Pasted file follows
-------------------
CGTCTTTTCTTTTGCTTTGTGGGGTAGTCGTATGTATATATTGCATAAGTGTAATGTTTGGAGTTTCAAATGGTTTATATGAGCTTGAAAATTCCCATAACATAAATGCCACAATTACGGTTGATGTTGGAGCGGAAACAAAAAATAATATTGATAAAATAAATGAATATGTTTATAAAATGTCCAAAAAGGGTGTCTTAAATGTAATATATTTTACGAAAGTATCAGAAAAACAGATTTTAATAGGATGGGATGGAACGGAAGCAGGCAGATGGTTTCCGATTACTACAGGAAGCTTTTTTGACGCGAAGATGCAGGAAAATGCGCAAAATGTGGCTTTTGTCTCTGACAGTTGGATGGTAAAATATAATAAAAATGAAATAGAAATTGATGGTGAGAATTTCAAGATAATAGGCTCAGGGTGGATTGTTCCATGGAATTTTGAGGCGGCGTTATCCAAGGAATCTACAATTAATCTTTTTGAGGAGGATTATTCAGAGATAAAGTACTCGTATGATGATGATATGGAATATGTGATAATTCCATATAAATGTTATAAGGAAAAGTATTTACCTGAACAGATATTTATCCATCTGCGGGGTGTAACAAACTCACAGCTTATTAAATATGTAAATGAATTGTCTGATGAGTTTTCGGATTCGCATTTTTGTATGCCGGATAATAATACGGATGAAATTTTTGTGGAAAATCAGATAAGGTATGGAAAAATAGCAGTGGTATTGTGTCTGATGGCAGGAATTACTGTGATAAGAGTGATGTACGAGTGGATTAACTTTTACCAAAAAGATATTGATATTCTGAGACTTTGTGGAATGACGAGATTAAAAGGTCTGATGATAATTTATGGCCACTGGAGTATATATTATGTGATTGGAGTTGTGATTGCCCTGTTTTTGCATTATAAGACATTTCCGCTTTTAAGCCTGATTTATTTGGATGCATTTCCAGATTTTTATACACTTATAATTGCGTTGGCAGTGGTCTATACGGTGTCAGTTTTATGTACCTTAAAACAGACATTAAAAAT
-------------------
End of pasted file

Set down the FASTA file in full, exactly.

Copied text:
CGTCTTTTCTTTTGCTTTGTGGGGTAGTCGTATGTATATATTGCATAAGTGTAATGTTTGGAGTTTCAAATGGTTTATATGAGCTTGAAAATTCCCATAACATAAATGCCACAATTACGGTTGATGTTGGAGCGGAAACAAAAAATAATATTGATAAAATAAATGAATATGTTTATAAAATGTCCAAAAAGGGTGTCTTAAATGTAATATATTTTACGAAAGTATCAGAAAAACAGATTTTAATAGGATGGGATGGAACGGAAGCAGGCAGATGGTTTCCGATTACTACAGGAAGCTTTTTTGACGCGAAGATGCAGGAAAATGCGCAAAATGTGGCTTTTGTCTCTGACAGTTGGATGGTAAAATATAATAAAAATGAAATAGAAATTGATGGTGAGAATTTCAAGATAATAGGCTCAGGGTGGATTGTTCCATGGAATTTTGAGGCGGCGTTATCCAAGGAATCTACAATTAATCTTTTTGAGGAGGATTATTCAGAGATAAAGTACTCGTATGATGATGATATGGAATATGTGATAATTCCATATAAATGTTATAAGGAAAAGTATTTACCTGAACAGATATTTATCCATCTGCGGGGTGTAACAAACTCACAGCTTATTAAATATGTAAATGAATTGTCTGATGAGTTTTCGGATTCGCATTTTTGTATGCCGGATAATAATACGGATGAAATTTTTGTGGAAAATCAGATAAGGTATGGAAAAATAGCAGTGGTATTGTGTCTGATGGCAGGAATTACTGTGATAAGAGTGATGTACGAGTGGATTAACTTTTACCAAAAAGATATTGATATTCTGAGACTTTGTGGAATGACGAGATTAAAAGGTCTGATGATAATTTATGGCCACTGGAGTATATATTATGTGATTGGAGTTGTGATTGCCCTGTTTTTGCATTATAAGACATTTCCGCTTTTAAGCCTGATTTATTTGGATGCATTTCCAGATTTTTATACACTTATAATTGCGTTGGCAGTGGTCTATACGGTGTCAGTTTTATGTACCTTAAAACAGACATTAAAAAT